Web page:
Mentions: When comparing the donor genome with the shrimp genome contigs, three pairs of relatively large segments showed significant similarity around the position of HGT genes (Figure 3). HGT gene tnpA, which encodes a transposase, is derived from a transposon of E. coli that comprises three transposase-encoding genes (tnpX, tnpR, tnpA) and non-coding regions. In addition to the whole transposon, there was also a kch gene (encoding a voltage-gated potassium channel) downstream of the transposon, and the whole segment (6,913 bp) was completely integrated into the genome of L. vannamei. Transposons generally contribute little or nothing to the host’s phenotype, but some horizontally transferred transposons have been identified to benefit the recipient’s genomic evolution [30,31]. In addition to this large segment, there was one more gene, tonB, encoding a membrane spanning protein in the TonB-ExbB-ExbD complex [32], which was located downstream of the transposon in the donor genome. The other two genes (exbB and exbD, which encode ExbB and ExbD) were located far from tonB in the downstream. The exbB gene is one of the homologs of HGT gene exbB that was detected in this study (Table 1). It seems this horizontally transferred transposon might have served as a carrier for foreign genetic materials [31].

Bottom Line: Functional prediction of these 14 genes showed that 6 of them might be related to energy metabolism, and 4 others related to defense of the organism.This is the first time to report the existence of horizontally transferred genes in shrimp.Importantly, most of these genes are exposed to a negative selection pressure and appeared to be functional.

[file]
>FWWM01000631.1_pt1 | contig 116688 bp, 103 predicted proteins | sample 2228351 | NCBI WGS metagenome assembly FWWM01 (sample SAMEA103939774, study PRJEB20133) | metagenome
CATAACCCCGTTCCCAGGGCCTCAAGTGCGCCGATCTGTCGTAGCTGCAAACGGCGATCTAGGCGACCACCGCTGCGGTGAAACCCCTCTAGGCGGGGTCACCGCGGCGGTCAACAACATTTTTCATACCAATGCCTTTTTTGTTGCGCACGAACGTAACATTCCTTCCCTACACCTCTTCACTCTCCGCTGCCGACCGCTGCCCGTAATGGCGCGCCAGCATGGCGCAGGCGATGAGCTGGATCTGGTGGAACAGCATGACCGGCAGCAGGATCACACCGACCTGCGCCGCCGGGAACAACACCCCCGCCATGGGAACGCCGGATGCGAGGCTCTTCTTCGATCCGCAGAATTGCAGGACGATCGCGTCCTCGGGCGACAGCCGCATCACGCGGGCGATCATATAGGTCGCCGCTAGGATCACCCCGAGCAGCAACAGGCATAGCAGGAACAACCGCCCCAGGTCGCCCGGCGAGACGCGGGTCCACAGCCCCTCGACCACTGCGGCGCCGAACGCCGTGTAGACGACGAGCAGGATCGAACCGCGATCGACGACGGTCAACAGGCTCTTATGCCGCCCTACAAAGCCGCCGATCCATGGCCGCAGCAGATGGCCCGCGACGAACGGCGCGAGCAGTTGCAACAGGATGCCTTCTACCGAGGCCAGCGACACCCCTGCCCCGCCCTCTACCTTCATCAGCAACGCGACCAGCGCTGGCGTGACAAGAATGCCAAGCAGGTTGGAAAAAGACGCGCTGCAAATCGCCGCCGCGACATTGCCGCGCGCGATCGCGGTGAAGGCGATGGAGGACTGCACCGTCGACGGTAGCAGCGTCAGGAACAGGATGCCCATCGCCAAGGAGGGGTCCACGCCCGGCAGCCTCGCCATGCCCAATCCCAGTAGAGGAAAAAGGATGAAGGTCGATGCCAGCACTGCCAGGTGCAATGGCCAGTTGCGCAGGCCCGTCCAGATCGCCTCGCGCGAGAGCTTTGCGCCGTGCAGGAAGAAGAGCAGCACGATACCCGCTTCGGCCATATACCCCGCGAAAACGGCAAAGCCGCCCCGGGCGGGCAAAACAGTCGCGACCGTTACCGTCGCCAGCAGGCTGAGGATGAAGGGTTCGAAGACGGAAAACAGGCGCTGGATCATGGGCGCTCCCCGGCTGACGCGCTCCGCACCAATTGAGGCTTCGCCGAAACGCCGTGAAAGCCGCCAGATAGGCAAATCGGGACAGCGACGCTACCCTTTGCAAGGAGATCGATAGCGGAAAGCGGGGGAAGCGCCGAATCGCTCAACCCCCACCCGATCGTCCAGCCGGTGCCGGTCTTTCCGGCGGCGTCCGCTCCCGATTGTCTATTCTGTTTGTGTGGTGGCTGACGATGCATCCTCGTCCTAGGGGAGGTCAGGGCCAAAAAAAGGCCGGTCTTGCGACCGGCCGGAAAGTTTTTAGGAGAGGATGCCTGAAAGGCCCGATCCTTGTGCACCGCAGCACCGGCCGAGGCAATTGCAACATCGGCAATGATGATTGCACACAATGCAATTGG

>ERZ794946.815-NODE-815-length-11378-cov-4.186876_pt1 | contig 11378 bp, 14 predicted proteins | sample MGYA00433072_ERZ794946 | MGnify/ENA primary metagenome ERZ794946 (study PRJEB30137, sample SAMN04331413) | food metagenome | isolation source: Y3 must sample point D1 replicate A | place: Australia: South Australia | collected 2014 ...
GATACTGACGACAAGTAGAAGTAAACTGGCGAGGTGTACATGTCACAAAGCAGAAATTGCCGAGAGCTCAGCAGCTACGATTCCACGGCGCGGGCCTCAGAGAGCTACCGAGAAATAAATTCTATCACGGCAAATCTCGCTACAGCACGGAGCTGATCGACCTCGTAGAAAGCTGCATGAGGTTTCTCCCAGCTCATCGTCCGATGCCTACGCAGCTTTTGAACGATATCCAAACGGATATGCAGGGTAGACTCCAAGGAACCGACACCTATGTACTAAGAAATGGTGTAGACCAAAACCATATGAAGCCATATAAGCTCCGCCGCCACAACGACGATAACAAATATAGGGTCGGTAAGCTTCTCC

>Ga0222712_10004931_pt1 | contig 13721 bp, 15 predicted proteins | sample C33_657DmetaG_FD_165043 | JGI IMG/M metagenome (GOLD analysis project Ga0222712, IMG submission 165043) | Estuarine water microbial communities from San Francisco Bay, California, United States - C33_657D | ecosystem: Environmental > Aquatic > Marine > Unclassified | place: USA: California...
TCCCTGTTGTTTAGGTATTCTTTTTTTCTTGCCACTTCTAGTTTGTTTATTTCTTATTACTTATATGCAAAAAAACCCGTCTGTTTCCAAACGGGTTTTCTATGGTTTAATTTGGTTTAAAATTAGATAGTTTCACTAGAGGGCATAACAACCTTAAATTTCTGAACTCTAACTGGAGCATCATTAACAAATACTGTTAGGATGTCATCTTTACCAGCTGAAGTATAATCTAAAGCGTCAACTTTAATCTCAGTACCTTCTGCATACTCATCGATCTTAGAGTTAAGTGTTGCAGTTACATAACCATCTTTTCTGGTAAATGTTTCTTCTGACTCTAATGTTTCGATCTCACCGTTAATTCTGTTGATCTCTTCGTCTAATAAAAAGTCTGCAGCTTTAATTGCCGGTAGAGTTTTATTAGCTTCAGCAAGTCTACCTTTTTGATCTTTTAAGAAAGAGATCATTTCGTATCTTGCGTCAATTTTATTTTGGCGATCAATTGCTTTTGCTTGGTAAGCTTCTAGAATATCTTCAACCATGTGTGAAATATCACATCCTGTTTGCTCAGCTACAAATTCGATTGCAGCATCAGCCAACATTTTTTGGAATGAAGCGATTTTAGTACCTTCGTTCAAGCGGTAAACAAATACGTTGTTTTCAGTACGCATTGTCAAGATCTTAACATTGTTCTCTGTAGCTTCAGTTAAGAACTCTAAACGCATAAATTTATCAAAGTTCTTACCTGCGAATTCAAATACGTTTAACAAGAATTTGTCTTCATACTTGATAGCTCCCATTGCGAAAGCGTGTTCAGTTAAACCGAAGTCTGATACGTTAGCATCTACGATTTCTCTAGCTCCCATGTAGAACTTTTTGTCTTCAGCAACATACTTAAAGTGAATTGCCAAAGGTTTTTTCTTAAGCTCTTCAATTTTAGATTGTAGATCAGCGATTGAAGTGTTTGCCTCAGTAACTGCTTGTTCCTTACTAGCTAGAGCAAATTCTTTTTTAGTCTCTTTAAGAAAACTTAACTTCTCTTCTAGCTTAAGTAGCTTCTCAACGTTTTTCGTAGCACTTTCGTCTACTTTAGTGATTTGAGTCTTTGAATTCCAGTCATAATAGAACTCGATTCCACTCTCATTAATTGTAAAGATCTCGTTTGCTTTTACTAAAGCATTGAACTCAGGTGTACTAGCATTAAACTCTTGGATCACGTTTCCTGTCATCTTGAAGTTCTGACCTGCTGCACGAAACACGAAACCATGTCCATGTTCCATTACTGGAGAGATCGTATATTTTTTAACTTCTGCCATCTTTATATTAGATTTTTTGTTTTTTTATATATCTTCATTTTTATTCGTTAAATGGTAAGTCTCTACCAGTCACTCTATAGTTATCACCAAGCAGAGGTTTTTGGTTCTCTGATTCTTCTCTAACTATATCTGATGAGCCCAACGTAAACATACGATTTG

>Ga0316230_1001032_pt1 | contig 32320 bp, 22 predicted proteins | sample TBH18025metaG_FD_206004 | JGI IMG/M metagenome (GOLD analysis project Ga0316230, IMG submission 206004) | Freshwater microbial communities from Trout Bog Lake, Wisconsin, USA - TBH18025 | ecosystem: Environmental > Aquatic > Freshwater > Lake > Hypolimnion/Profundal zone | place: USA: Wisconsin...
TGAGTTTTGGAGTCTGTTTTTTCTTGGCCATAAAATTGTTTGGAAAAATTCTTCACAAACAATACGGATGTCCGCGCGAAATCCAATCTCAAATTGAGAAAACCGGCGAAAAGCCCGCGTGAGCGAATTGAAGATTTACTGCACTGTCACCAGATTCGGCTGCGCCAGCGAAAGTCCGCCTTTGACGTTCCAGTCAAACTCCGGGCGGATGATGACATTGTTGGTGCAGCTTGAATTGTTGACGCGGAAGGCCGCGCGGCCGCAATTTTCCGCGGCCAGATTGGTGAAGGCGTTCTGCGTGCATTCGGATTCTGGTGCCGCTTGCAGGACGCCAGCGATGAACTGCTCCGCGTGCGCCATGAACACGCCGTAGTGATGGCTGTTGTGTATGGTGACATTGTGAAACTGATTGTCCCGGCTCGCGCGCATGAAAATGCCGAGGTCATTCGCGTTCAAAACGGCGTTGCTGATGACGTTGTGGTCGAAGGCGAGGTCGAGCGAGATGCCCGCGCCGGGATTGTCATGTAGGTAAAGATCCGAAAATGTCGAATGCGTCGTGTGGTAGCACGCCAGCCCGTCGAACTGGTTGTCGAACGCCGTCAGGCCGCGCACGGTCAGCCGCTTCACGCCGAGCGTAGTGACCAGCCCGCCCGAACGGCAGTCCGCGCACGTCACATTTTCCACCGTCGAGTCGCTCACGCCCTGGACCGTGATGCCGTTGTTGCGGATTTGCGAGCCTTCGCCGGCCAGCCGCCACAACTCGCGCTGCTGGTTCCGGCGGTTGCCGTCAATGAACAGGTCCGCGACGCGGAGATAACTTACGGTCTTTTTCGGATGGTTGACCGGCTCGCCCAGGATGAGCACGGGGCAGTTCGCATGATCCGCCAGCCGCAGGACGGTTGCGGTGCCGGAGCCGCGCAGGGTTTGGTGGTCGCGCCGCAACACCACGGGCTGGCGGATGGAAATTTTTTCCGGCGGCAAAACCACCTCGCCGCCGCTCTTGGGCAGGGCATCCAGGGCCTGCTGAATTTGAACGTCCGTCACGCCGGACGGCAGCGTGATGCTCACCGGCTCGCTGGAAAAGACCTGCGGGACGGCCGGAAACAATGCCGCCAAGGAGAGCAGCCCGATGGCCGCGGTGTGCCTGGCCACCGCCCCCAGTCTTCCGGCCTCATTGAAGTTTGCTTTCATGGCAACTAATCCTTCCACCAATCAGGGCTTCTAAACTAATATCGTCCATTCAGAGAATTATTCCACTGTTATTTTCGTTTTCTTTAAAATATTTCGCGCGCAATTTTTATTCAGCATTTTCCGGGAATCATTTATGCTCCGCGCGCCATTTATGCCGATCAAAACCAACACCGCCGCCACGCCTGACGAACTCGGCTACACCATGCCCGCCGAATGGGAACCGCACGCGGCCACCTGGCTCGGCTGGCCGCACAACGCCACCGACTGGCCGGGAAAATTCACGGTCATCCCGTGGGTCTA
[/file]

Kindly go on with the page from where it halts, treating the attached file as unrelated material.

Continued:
View Article: PubMed Central - HTML - PubMed

Affiliation: Key Laboratory of Experimental Marine Biology, Institute of Oceanology, Chinese Academy of Sciences, 7, Nanhai Road, Qingdao 266071, China.

ABSTRACT

Background: In recent years, as the development of next-generation sequencing technology, a growing number of genes have been reported as being horizontally transferred from prokaryotes to eukaryotes, most of them involving arthropods. As a member of the phylum Arthropoda, the Pacific white shrimp Litopenaeus vannamei has to adapt to the complex water environments with various symbiotic or parasitic microorganisms, which provide a platform for horizontal gene transfer (HGT).

Results: In this study, we analyzed the genome-wide HGT events in L. vannamei. Through homology search and phylogenetic analysis, followed by experimental PCR confirmation, 14 genes with HGT event were identified: 12 of them were transferred from bacteria and two from fungi. Structure analysis of these genes showed that the introns of the two fungi-originated genes were substituted by shrimp DNA fragment, two genes transferred from bacteria had shrimp specific introns inserted in them. Furthermore, around other three bacteria-originated genes, there were three large DNA segments inserted into the shrimp genome. One segment was a transposon that fully transferred, and the other two segments contained only coding regions of bacteria. Functional prediction of these 14 genes showed that 6 of them might be related to energy metabolism, and 4 others related to defense of the organism.

Conclusions: HGT events from bacteria or fungi were happened in the genome of L. vannamei, and these horizontally transferred genes can be transcribed in shrimp. This is the first time to report the existence of horizontally transferred genes in shrimp. Importantly, most of these genes are exposed to a negative selection pressure and appeared to be functional.

Show MeSH